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You are here: Home / Seminars / Colloquium / Small brains and big data

Small brains and big data

Georges Debrégeas (Lab. Jean Perrin, Sorbonne Univ.)
When Apr 03, 2023
from 11:00 to 12:00
Where Salle Condorcet
Attendees Georges Debrégeas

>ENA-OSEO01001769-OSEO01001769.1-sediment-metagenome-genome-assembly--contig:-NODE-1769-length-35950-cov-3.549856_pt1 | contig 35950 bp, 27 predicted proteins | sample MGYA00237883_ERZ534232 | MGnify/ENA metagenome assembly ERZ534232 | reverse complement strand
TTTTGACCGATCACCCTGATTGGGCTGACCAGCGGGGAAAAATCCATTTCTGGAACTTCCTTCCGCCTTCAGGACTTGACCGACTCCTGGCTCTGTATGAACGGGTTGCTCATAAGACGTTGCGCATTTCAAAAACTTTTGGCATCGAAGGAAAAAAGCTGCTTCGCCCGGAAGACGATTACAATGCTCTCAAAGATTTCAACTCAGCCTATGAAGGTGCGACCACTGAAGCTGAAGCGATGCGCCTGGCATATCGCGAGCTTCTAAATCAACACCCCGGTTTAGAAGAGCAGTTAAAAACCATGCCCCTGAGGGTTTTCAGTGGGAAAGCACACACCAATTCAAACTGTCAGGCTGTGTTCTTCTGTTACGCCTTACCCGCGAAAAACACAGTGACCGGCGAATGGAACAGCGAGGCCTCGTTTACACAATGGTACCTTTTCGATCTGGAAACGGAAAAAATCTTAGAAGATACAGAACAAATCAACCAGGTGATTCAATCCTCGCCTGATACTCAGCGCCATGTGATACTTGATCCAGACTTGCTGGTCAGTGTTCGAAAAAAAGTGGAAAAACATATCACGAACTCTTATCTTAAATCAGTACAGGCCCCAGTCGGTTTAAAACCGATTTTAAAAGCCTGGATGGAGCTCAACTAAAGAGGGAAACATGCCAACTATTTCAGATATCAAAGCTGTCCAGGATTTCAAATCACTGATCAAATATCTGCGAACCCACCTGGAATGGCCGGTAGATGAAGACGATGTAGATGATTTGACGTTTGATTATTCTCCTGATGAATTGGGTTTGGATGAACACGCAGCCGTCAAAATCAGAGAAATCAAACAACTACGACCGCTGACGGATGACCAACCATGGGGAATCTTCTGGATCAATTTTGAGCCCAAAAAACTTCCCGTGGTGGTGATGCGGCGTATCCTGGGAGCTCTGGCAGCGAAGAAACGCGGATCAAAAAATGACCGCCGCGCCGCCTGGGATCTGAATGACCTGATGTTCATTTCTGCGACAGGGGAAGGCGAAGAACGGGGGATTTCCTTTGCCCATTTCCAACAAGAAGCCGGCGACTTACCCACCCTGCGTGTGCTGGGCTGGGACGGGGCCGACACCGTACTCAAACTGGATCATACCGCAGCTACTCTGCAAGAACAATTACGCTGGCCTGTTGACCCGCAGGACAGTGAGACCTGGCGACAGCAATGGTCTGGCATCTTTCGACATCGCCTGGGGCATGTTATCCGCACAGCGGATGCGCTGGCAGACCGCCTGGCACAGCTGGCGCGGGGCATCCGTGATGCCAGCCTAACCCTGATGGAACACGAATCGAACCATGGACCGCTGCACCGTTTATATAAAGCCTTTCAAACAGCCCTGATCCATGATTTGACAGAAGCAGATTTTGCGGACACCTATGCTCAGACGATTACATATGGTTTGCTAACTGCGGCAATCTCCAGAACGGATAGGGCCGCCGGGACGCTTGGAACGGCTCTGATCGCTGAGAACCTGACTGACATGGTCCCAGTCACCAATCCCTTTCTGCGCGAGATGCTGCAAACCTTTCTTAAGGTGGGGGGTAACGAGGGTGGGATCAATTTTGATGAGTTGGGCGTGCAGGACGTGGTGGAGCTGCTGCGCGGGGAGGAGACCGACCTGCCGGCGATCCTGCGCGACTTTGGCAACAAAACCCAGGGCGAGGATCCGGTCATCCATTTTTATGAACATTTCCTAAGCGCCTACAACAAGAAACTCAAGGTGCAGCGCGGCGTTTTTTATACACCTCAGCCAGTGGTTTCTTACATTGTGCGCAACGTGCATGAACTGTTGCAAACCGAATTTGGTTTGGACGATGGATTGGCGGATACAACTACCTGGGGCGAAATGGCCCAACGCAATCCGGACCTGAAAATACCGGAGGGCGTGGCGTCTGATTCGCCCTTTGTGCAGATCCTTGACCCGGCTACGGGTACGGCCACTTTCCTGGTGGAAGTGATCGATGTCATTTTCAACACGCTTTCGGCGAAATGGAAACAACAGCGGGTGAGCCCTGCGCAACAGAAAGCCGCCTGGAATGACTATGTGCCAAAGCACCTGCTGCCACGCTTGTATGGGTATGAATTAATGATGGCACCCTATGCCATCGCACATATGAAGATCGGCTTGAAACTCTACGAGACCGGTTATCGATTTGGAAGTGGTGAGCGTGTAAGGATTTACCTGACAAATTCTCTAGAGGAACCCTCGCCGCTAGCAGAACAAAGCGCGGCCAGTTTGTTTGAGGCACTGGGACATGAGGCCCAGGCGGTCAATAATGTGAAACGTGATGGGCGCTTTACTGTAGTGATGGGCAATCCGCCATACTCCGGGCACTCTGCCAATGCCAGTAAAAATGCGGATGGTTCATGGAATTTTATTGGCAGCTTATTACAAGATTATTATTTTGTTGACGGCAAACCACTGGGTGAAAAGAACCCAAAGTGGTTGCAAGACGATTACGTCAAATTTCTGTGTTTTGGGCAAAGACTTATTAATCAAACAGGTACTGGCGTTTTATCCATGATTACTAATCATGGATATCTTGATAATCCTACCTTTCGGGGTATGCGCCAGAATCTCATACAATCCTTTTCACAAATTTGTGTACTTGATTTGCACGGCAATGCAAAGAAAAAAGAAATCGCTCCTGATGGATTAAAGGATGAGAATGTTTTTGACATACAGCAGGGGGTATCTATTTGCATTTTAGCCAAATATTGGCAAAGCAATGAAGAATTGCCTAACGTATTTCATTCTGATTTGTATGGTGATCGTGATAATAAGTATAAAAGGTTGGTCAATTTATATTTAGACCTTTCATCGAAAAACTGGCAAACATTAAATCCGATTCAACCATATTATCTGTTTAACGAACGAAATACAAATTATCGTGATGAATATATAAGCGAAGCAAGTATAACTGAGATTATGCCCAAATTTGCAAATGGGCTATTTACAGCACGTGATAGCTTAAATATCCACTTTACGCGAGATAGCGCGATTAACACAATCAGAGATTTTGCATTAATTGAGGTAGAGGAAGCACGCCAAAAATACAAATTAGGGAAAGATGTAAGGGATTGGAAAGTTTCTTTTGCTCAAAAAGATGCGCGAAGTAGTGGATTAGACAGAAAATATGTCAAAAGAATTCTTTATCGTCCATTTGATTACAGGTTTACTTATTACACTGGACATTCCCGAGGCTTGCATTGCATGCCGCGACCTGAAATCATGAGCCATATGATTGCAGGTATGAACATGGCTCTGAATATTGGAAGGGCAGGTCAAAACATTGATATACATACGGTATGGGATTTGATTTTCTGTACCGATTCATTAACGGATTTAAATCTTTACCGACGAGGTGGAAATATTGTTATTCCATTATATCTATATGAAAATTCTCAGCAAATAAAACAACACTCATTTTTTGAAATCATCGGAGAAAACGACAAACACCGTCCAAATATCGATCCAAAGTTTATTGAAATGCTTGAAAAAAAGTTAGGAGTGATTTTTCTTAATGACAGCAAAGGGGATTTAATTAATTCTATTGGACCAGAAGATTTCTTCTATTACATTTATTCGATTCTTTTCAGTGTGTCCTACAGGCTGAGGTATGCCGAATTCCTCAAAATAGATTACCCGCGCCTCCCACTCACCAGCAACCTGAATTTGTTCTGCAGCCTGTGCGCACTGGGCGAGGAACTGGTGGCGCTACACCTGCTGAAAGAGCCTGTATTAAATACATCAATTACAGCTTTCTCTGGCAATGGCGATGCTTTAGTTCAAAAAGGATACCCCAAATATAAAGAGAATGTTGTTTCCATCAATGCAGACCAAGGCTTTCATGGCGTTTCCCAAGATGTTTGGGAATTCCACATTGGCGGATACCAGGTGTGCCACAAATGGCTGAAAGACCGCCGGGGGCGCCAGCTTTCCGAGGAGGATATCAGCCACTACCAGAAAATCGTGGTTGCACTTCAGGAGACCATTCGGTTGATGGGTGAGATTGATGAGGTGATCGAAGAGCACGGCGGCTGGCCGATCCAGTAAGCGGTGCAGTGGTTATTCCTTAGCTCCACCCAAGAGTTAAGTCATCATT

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Most cognitive processes – creating a meaningful representation of the external world, storing information, making decisions – engage the concerted dynamics of extended neuronal networks. Understanding brain function thus requires, (1) experimental methods to record large neural circuits in vivo, (2) efficient computational methods to uncover the relevant network mechanisms. Here I will describe how zebrafish larva, with its small and transparent brain, has recently become a model of choice for brain-wide functional imaging and optogenetic. A large fraction of its ~100,000 neurons can now be monitored at single cell resolution while the animal performs complex sensorimotor tasks. I will illustrate how these unique assets offer new perspectives for behavioral neuroscience, with two main examples. First, I will describe how we combined functional imaging and quantitative behavioral assays to dissect the neural basis of “phototaxis", the innate tendency of zebrafish to move towards a light source. Second, I will show how Ising-type artificial networks can be trained on neural recordings of brain spontaneous activity to reveal principles of neural persistence. This capacity of neural networks to continuously discharge in the absence of on-going stimuli is believed to subserve short-term memory storage and temporal integration of sensory signals.

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